SUPERVISORS RIGHT TO QUESTION MEDICAL MARIJUANA
As members of the San Diego County Board of Supervisors, we recently voted to clarify the laws surrounding implementation of Proposition 215, an initiative authorizing medical marijuana identification cards.
State law says the sale of marijuana to medicinal users is legal. Federal law says it is illegal. My colleagues and I on the board voted not to distribute user cards. Later we voted to challenge state implementation of the law.
The courts will now decide whether federal law pre-empts or supersedes state law. That's the clarification we need. Holding a card may give medicinal users a false sense that what they are doing is legal. Additionally, the board might very well be in violation of federal law if we distribute the cards.
Tuesday's troublesome events shed more light on this issue. Federal agents executed search warrants on 13 medical marijuana dispensaries in the cities of San Diego and San Marcos. Since the latter city was once known to law enforcement officials and newspapers as the Methamphetamine Capital of the World, the proliferation of marijuana dispensaries there should make anyone sit up and take notice. Apparently, marijuana, easy to grow and cost-efficient, and now tacitly "legal," is a more lucrative trade. For there to be 13 illegal dispensaries already in business begs the question, where's the oversight?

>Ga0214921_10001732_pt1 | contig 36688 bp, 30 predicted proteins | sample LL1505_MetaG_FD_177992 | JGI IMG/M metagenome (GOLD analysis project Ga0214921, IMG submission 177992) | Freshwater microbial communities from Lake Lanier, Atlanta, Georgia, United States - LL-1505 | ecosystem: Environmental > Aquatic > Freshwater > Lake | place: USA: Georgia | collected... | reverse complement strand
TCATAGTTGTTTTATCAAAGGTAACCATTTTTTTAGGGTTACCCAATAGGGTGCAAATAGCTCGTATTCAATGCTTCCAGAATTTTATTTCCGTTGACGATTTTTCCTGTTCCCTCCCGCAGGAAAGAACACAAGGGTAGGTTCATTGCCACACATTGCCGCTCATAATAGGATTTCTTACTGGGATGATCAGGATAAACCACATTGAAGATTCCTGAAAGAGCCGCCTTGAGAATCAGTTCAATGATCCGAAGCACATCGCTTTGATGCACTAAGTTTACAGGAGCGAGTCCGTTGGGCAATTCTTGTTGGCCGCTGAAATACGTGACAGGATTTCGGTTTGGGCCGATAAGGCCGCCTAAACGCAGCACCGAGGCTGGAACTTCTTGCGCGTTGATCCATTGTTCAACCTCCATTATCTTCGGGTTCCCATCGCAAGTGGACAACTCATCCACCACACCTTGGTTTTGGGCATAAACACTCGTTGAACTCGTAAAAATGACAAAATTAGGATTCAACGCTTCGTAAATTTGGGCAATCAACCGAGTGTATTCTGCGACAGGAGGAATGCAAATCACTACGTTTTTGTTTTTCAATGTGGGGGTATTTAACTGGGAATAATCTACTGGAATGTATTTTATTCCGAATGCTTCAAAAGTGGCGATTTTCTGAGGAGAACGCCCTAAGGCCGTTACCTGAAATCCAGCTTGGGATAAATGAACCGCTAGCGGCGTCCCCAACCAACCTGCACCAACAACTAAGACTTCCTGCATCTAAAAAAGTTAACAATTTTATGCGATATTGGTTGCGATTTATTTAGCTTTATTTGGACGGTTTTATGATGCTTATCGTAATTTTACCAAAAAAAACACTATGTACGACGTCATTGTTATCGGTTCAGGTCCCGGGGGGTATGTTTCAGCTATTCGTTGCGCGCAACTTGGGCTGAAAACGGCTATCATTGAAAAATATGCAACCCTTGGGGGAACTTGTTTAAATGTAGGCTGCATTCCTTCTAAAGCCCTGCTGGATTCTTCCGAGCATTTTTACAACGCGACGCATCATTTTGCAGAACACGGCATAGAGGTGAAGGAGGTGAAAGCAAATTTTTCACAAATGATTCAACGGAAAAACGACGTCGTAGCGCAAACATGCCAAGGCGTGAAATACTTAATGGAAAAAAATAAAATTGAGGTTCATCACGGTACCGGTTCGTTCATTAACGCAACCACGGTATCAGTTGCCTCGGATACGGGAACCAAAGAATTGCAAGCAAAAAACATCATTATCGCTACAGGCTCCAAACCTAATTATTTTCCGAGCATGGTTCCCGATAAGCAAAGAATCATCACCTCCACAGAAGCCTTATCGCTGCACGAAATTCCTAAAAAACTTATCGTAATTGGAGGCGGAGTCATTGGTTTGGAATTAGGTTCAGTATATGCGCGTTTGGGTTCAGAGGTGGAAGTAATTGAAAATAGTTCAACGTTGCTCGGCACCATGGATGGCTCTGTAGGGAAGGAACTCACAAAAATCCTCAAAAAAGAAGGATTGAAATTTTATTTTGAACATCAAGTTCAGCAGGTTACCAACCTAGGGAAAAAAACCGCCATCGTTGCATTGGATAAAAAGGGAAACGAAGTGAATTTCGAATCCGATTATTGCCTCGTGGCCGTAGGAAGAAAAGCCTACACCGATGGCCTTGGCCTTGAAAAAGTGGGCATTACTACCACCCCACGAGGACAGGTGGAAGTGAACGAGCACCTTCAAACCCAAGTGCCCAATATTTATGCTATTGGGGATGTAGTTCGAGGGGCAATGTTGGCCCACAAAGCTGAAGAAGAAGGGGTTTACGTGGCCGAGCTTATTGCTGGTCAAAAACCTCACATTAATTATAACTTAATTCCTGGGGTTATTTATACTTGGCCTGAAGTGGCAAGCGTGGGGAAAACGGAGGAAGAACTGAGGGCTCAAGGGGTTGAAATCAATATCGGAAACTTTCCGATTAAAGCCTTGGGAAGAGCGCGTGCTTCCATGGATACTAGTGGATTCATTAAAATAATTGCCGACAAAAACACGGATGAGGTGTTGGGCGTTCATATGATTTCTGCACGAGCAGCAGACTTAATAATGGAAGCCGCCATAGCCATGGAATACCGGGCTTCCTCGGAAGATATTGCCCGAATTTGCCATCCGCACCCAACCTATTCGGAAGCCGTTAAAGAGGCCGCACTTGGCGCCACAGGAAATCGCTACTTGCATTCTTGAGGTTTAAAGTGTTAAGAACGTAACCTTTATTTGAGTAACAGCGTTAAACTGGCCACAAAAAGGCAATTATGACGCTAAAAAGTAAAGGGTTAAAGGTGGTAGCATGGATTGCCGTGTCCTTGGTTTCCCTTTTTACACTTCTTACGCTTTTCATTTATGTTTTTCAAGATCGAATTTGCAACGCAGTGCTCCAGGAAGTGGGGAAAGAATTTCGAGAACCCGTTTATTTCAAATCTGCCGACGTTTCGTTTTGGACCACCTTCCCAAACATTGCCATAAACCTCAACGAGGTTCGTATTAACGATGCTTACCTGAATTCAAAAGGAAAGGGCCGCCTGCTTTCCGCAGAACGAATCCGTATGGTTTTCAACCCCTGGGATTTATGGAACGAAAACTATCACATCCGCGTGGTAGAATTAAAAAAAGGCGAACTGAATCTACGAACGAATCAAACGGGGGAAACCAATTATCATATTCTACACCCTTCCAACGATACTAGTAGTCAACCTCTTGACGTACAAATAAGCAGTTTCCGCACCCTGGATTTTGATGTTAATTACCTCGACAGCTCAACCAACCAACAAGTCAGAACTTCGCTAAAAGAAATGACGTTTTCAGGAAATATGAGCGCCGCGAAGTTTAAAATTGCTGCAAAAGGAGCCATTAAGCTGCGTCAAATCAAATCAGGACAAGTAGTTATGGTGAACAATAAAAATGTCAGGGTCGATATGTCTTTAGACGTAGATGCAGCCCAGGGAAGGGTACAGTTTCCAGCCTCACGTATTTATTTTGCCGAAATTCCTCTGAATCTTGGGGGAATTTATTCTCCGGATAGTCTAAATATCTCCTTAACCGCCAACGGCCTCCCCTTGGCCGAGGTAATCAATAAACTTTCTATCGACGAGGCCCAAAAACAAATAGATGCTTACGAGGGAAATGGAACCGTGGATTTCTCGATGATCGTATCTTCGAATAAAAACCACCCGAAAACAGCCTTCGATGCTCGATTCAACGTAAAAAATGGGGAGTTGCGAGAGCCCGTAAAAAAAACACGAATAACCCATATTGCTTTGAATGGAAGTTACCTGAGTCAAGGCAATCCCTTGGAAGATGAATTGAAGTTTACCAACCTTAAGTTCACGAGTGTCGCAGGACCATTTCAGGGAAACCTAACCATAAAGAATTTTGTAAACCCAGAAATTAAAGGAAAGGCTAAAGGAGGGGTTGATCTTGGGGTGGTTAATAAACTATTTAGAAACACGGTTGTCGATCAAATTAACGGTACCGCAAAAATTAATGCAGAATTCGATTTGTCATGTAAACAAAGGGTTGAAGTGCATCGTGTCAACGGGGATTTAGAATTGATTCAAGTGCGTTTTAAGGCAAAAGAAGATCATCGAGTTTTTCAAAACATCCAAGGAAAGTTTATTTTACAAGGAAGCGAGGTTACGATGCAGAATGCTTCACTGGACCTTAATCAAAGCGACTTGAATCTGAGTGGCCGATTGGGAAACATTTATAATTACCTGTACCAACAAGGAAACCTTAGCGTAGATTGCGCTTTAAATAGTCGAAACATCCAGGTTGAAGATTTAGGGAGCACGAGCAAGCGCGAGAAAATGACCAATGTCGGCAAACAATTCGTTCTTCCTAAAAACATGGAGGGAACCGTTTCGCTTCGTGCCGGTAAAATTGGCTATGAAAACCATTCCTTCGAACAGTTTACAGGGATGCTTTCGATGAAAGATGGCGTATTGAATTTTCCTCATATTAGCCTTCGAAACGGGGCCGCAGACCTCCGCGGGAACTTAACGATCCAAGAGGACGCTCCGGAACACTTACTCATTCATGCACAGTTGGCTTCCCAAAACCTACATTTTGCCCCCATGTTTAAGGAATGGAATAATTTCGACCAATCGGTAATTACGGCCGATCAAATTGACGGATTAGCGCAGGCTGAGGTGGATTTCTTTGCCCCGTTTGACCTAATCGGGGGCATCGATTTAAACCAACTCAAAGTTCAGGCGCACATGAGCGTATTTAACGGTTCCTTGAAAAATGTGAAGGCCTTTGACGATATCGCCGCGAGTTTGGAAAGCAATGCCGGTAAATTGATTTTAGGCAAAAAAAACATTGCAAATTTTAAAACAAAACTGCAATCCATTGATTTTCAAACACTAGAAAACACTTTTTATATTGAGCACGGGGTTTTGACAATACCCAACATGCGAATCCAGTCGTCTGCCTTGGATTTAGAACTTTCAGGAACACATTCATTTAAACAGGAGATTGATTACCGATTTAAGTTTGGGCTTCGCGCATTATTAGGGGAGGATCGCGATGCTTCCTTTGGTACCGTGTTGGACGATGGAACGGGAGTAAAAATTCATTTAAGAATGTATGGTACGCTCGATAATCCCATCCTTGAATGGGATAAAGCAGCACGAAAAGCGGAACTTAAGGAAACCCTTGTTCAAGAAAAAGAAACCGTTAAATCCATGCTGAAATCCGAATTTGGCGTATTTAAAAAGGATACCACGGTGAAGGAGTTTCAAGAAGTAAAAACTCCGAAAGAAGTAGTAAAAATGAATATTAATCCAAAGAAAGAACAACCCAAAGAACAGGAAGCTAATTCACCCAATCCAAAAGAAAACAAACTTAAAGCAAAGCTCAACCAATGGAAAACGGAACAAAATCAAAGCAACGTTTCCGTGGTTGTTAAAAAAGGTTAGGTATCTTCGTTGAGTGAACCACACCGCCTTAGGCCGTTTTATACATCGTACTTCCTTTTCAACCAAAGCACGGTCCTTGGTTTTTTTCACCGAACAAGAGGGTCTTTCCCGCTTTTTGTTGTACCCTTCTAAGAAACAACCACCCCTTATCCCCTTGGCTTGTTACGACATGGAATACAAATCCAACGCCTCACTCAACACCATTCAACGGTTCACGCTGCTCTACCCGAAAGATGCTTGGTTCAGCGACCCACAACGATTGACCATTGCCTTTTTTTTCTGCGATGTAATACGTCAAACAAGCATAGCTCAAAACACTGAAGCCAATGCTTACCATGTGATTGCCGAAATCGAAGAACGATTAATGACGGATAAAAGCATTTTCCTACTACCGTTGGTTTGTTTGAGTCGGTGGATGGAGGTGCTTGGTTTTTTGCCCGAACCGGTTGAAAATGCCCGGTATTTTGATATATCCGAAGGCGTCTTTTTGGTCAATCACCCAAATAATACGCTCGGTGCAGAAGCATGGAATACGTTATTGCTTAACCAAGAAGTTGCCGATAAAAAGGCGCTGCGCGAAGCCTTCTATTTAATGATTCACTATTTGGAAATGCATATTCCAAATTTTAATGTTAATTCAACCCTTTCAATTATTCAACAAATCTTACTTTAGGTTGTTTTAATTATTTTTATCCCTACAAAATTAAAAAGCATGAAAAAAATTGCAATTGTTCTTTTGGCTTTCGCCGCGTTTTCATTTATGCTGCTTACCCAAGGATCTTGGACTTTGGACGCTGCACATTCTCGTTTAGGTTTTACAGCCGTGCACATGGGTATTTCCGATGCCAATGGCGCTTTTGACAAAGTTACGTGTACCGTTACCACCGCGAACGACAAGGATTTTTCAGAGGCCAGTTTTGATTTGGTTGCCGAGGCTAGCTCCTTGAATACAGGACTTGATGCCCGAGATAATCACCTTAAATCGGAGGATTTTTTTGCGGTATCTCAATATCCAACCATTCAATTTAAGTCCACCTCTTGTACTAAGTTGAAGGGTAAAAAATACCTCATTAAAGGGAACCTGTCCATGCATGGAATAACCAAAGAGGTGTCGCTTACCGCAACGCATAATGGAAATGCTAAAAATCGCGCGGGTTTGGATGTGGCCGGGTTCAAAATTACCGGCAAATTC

Most telling was that a state judge issued the warrants and federal agents raided the dispensaries. This is precisely the quandary about mixed authority that prompted the Board of Supervisors to seek clarification of this issue.
Should you have any remaining questions about the effect of medical marijuana dispensaries on law enforcement and our neighborhoods, I urge you to discuss them with the sheriff and other law enforcement officials. Our public safety agencies have a tremendous problem with these outlets.
Frankly, if this was really a legally approved drug you would go to a pharmacy to buy your prescription.
In closing, the state has at its disposal many ways to issue medical marijuana ID cards. For instance, driver's licenses or Medi-Cal cards could be altered to signify allowed use.
Establishing political cover by forcing local governments to challenge state law is not the answer.
Pam Slater-Price is chairwoman of the county government's Board of Supervisors.
North County Times (Escondido, CA)
Copyright: 2005 North County Times
Note: Pam Slater-Price is chairwoman of the county government's Board
of Supervisors. (
Cited: San Diego County Board of Supervisors